To XOXO. Because why not apply, and why not post the application here?
What do you do?
i'm some sort of a hardware guy. i grew up in construction, studied linguistics in college, and started my own business building custom bicycle frames. i eventually quit that in order to do 3d design and product management for a company building robot sliding doors.
now i live in nyc and work at a strategic agency, and do a bunch of scrappy projects on the side.
What are you working on right now?
- a single-channel fm radio that's housed in a mason jar. it's a cute consumer product with a bit of (hazy) decision theory behind it.
- laser sintered titanium bike parts. the technology (DMLS) and supporting logistics aren't quite market ready for consumer products, but they're getting there.
- digital strategy for fortune ~100 companies. i mostly like the b2b stuff.
- the nyc outpost of the Bay Area Infrastructure Observatory (we'll lose the "Bay Area" part).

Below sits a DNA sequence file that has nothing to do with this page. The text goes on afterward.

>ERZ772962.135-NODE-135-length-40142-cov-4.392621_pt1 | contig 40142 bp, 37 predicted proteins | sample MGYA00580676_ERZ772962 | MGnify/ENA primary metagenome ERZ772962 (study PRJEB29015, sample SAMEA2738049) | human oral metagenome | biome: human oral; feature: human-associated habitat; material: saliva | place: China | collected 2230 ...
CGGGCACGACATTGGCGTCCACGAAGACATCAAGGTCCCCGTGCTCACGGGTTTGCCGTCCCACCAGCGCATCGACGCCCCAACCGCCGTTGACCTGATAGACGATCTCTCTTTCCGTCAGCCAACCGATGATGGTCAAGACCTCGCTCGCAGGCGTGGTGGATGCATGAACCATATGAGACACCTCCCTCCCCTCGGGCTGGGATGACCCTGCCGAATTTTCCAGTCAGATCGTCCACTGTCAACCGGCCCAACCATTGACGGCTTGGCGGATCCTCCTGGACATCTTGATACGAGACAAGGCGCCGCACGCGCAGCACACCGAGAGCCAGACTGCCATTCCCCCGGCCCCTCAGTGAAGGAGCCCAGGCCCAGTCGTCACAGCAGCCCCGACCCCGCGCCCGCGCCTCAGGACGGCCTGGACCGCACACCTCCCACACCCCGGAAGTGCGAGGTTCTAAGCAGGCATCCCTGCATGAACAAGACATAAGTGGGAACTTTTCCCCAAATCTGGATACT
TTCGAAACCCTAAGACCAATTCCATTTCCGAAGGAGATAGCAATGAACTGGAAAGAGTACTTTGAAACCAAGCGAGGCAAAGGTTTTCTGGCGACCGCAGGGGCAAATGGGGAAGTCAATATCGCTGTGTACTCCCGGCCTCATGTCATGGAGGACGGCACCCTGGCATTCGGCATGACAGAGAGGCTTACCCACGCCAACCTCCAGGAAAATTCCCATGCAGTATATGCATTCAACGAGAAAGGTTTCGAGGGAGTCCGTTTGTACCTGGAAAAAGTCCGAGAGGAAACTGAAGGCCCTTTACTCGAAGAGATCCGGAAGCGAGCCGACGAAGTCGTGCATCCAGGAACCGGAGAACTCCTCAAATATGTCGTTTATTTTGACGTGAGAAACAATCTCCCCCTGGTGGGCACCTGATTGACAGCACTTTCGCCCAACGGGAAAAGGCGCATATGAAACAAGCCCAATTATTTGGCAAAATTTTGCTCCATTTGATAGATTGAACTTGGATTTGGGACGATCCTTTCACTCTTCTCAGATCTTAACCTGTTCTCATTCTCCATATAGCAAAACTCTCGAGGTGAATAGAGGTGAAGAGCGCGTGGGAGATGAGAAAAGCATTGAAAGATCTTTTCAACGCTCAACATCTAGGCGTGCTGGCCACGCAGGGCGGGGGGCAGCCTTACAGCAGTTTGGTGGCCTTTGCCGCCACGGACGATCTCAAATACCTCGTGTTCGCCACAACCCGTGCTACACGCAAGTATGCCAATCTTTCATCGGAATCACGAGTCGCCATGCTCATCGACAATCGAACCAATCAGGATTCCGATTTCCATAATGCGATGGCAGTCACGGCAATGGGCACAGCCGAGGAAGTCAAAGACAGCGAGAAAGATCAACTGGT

- other stuff.
What's something that you've made that you're proud of?
i spent two years after college doing a full gut renovation of a midcentury modern ski condo in northern california. it was really hard - i didn't know anyone there, didn't have a social OR professional network, and was in way over my head on both technical and management skills.
but the end result was really nice. most of the structure of the building was damaged by 50 years of renovations and a healthy dose of rot. i was almost crushed by a beam once, and had a high pressure water line explode a few feed from my face, and had to engineer a bunch of retrofits to problems that i didn't have easy solutions for. but i paid attention to the details that mattered and ignored the rest, and in the end it came together.
it's a far way from what i've ended up doing for the rest of my career. i mean, i spent a bunch of time literally chipping up concrete during those years, and now i mostly think about advanced manufacturing and business models. it's hard to talk about the one in the context of the other.
but i'm proud of it. and most of the people i meet day-to-day don't have anything like that kind of experience.